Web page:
Layman’s abstract for paper on modeling excess deaths after a natural disaster with application to Hurricane Maria

Every few days, we will be publishing layman’s abstracts of new articles from our prestigious portfolio of journals in statistics. The aim is to highlight the latest research to a broader audience in an accessible format.

The article featured today is from Statistics in Medicine and the full article, published in issue 38.23, is available to read online here.

Rivera, R, Rolke, W. Modeling excess deaths after a natural disaster with application to Hurricane Maria. Statistics in Medicine. 2019; 38: 4545– 4554. doi: 10.1002/sim.8314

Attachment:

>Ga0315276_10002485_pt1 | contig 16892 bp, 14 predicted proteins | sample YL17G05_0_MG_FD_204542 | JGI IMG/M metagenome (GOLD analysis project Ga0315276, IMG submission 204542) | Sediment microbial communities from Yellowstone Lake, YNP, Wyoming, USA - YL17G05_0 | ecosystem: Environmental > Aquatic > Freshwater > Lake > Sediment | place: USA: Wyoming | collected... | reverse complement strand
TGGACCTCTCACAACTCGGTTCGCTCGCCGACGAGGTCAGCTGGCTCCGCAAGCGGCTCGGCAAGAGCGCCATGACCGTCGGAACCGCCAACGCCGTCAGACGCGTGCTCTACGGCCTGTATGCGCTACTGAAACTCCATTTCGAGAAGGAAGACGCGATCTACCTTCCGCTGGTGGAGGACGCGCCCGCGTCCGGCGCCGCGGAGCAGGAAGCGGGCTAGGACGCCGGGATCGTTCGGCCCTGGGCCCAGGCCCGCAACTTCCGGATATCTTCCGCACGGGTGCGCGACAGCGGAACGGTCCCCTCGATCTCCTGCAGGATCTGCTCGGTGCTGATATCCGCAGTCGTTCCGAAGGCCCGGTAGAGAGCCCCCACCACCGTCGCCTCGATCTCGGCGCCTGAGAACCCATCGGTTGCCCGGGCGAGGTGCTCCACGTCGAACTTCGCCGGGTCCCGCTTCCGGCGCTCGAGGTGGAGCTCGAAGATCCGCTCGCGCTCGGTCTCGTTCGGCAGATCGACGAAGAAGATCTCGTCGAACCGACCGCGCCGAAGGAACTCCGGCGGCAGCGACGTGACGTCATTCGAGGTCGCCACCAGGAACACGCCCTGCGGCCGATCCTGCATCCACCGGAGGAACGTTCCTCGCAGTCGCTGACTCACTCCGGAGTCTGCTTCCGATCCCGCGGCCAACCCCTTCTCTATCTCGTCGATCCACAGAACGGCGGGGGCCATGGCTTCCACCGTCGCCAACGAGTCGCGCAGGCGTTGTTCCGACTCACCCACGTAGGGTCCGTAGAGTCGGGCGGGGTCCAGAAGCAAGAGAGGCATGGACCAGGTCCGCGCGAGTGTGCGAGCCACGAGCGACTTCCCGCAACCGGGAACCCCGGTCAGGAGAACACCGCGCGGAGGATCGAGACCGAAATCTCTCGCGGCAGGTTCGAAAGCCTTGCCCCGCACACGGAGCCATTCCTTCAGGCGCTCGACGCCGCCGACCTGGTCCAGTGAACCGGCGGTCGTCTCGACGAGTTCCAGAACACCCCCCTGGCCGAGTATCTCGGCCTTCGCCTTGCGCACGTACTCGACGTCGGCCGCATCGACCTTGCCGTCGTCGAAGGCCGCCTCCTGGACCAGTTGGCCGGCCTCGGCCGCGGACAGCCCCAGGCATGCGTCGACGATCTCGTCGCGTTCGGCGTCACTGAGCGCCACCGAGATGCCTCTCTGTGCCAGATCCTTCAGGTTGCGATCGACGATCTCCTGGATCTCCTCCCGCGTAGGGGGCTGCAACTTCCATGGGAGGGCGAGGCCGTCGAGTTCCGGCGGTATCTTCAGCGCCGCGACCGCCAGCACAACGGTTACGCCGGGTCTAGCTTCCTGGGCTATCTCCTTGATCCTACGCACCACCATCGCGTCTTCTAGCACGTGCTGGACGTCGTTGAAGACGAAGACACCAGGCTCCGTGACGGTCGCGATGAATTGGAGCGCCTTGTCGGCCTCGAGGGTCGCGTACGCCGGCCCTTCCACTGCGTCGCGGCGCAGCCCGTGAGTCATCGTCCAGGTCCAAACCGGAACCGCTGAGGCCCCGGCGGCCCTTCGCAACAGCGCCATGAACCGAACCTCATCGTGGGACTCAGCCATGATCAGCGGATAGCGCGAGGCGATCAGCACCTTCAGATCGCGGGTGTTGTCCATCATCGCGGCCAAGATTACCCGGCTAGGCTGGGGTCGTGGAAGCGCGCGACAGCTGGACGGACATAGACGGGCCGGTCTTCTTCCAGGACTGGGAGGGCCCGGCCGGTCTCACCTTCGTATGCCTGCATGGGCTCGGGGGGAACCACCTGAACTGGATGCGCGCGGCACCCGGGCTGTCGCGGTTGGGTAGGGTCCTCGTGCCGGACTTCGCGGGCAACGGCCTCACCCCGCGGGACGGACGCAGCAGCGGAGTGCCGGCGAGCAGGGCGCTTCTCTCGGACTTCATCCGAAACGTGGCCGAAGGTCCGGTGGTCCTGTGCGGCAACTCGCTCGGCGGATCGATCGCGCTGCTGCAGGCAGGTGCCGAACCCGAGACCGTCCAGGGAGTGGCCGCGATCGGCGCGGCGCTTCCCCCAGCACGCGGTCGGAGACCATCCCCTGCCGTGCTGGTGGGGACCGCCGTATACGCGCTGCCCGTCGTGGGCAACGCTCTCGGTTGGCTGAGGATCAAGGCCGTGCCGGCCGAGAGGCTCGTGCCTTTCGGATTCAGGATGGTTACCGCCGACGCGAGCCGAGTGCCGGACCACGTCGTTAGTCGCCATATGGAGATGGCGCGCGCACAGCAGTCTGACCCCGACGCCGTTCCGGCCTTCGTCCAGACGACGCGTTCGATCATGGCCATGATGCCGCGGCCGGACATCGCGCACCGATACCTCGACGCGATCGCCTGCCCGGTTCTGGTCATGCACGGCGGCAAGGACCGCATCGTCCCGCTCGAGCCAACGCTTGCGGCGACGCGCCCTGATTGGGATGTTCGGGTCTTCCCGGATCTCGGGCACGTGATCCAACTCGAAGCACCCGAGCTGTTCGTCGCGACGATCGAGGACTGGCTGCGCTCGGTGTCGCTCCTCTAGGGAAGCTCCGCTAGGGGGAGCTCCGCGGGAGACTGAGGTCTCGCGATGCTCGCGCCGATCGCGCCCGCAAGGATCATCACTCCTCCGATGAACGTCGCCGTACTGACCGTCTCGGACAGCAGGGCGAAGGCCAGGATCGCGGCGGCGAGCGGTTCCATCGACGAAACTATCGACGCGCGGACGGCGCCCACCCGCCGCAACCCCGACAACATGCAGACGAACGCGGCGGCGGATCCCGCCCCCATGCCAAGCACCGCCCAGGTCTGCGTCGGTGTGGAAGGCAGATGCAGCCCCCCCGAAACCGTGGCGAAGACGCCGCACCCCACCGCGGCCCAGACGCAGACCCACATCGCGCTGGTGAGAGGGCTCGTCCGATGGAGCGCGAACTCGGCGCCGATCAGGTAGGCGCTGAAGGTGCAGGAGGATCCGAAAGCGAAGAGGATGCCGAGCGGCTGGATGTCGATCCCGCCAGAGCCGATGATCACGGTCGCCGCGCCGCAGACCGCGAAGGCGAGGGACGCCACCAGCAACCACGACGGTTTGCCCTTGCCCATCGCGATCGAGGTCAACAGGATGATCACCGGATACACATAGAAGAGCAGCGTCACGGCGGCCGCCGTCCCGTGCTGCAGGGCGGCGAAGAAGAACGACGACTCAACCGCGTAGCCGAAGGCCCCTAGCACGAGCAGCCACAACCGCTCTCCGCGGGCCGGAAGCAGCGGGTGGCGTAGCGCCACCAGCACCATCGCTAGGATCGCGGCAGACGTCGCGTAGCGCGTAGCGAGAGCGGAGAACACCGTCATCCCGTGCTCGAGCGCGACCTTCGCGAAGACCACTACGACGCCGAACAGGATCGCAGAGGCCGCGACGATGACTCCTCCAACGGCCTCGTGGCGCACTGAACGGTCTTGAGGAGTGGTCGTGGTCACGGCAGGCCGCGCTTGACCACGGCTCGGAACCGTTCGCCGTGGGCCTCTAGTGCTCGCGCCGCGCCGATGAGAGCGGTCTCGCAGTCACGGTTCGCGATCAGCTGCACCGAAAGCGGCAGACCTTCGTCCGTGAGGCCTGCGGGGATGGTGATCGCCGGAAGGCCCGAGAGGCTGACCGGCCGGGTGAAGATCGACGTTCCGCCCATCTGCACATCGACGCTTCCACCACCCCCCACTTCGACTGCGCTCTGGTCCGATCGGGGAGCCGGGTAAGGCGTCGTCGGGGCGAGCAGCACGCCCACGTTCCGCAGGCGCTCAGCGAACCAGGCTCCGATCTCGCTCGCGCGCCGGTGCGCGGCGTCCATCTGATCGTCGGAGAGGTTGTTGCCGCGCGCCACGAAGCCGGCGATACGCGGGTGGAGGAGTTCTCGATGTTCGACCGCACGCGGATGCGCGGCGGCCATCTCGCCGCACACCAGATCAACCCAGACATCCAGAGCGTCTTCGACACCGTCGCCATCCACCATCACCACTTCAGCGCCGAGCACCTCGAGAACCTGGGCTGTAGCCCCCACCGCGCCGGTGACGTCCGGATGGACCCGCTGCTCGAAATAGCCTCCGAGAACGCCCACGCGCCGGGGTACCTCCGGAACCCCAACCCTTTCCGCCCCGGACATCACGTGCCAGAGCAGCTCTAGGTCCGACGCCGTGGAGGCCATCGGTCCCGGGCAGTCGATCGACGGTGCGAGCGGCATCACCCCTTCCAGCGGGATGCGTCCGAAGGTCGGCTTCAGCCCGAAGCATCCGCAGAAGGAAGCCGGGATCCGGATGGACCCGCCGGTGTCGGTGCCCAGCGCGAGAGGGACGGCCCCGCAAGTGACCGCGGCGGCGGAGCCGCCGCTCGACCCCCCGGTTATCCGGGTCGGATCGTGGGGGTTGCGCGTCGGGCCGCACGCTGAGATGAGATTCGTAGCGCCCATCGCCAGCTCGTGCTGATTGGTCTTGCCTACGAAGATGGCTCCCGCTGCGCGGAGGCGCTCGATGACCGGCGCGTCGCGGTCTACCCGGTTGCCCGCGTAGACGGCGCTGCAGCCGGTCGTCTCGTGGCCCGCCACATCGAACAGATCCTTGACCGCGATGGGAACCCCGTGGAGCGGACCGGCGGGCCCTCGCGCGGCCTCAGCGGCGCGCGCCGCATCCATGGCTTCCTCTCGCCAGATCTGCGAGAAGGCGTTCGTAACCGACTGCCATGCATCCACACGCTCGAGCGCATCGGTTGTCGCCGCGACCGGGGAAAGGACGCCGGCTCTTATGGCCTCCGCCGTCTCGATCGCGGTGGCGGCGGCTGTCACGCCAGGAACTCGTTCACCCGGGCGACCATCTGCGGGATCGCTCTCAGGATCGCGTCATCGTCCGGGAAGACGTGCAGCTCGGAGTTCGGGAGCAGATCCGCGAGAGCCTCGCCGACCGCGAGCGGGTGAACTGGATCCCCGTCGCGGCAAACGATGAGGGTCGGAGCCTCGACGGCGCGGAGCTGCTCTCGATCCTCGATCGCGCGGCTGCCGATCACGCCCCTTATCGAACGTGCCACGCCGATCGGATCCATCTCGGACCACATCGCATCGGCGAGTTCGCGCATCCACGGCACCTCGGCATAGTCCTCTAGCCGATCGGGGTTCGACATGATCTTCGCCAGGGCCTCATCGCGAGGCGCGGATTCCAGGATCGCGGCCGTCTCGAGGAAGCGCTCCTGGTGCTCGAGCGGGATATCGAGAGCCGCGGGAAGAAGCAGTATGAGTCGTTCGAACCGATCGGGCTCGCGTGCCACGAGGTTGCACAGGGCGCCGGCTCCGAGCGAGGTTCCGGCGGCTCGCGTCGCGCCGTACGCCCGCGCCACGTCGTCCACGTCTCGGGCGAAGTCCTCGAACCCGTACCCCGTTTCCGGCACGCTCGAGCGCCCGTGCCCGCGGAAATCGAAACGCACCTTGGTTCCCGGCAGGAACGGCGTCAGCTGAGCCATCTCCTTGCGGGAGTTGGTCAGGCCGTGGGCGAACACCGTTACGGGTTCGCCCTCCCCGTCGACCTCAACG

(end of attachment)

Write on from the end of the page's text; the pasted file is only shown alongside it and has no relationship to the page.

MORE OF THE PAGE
Estimation of excess deaths due to a natural disaster is an important public health problem. The CDC provides guidelines to fill death certificates to help determine the death toll of such events. But, even when followed by medical examiners, the guidelines can not guarantee a precise calculation of excess deaths. We propose two methods to estimate excess deaths due to an emergency. The first method is simple, permitting excess death estimation with little data through a profile likelihood method. The second method is more flexible, incorporating: temporal variation, explanatory variables, and possible population displacement; while allowing inference on how the emergency’s effect changes with time. The methods are implemented to build confidence intervals estimating Hurricane Maria’s death toll.